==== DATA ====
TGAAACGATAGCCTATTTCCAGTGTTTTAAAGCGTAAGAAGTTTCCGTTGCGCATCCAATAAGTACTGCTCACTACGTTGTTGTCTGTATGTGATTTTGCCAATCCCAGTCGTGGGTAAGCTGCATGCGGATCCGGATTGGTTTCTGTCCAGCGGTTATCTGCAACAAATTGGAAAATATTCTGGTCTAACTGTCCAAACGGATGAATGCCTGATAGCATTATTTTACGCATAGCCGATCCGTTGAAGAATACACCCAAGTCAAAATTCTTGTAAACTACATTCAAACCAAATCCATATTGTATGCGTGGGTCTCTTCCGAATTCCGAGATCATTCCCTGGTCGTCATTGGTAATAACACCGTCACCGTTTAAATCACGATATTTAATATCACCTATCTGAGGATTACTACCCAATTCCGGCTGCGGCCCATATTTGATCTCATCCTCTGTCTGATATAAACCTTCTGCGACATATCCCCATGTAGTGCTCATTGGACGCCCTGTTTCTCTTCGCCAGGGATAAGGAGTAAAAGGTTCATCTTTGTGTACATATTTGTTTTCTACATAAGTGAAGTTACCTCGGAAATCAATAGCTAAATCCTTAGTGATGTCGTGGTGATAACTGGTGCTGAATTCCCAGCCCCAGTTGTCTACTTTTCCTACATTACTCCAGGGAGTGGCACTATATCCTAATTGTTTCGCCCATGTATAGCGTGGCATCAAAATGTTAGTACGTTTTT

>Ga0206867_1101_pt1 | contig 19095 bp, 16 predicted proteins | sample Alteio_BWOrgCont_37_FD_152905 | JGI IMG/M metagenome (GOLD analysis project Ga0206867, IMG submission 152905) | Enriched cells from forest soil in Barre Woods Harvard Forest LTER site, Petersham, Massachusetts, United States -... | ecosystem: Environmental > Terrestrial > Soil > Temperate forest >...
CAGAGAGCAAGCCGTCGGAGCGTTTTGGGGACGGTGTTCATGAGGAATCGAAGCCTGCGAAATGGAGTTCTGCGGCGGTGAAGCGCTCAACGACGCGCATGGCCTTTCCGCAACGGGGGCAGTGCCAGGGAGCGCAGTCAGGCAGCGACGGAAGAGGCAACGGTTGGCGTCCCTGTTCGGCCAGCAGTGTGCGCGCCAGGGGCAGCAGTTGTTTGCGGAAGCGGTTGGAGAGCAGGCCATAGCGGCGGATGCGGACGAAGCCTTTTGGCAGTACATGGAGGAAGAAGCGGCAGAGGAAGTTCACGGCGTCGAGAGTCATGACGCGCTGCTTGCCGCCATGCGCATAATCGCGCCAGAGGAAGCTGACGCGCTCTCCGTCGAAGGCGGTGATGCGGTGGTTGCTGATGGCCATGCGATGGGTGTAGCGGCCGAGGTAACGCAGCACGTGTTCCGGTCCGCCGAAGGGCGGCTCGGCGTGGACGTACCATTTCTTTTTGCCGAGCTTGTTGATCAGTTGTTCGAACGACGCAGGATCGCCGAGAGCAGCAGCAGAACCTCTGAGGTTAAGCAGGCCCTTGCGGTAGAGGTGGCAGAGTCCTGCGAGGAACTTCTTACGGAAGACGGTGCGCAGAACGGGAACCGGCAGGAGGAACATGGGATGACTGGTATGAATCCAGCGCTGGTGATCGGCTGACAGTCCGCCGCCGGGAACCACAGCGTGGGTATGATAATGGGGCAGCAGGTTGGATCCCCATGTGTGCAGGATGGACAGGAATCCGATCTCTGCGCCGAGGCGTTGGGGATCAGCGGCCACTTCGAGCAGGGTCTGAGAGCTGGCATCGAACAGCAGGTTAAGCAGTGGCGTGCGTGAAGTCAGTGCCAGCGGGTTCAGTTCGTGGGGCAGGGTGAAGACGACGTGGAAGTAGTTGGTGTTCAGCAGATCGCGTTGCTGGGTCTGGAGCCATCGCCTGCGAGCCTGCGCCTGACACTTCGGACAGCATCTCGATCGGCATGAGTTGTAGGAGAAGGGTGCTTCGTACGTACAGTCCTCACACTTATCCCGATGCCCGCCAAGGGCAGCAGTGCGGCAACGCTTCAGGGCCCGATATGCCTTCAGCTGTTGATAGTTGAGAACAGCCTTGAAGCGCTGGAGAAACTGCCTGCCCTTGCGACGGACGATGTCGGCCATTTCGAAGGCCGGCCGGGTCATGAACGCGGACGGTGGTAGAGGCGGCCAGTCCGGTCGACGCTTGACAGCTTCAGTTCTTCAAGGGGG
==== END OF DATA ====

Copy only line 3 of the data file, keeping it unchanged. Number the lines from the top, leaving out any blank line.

CAGAGAGCAAGCCGTCGGAGCGTTTTGGGGACGGTGTTCATGAGGAATCGAAGCCTGCGAAATGGAGTTCTGCGGCGGTGAAGCGCTCAACGACGCGCATGGCCTTTCCGCAACGGGGGCAGTGCCAGGGAGCGCAGTCAGGCAGCGACGGAAGAGGCAACGGTTGGCGTCCCTGTTCGGCCAGCAGTGTGCGCGCCAGGGGCAGCAGTTGTTTGCGGAAGCGGTTGGAGAGCAGGCCATAGCGGCGGATGCGGACGAAGCCTTTTGGCAGTACATGGAGGAAGAAGCGGCAGAGGAAGTTCACGGCGTCGAGAGTCATGACGCGCTGCTTGCCGCCATGCGCATAATCGCGCCAGAGGAAGCTGACGCGCTCTCCGTCGAAGGCGGTGATGCGGTGGTTGCTGATGGCCATGCGATGGGTGTAGCGGCCGAGGTAACGCAGCACGTGTTCCGGTCCGCCGAAGGGCGGCTCGGCGTGGACGTACCATTTCTTTTTGCCGAGCTTGTTGATCAGTTGTTCGAACGACGCAGGATCGCCGAGAGCAGCAGCAGAACCTCTGAGGTTAAGCAGGCCCTTGCGGTAGAGGTGGCAGAGTCCTGCGAGGAACTTCTTACGGAAGACGGTGCGCAGAACGGGAACCGGCAGGAGGAACATGGGATGACTGGTATGAATCCAGCGCTGGTGATCGGCTGACAGTCCGCCGCCGGGAACCACAGCGTGGGTATGATAATGGGGCAGCAGGTTGGATCCCCATGTGTGCAGGATGGACAGGAATCCGATCTCTGCGCCGAGGCGTTGGGGATCAGCGGCCACTTCGAGCAGGGTCTGAGAGCTGGCATCGAACAGCAGGTTAAGCAGTGGCGTGCGTGAAGTCAGTGCCAGCGGGTTCAGTTCGTGGGGCAGGGTGAAGACGACGTGGAAGTAGTTGGTGTTCAGCAGATCGCGTTGCTGGGTCTGGAGCCATCGCCTGCGAGCCTGCGCCTGACACTTCGGACAGCATCTCGATCGGCATGAGTTGTAGGAGAAGGGTGCTTCGTACGTACAGTCCTCACACTTATCCCGATGCCCGCCAAGGGCAGCAGTGCGGCAACGCTTCAGGGCCCGATATGCCTTCAGCTGTTGATAGTTGAGAACAGCCTTGAAGCGCTGGAGAAACTGCCTGCCCTTGCGACGGACGATGTCGGCCATTTCGAAGGCCGGCCGGGTCATGAACGCGGACGGTGGTAGAGGCGGCCAGTCCGGTCGACGCTTGACAGCTTCAGTTCTTCAAGGGGG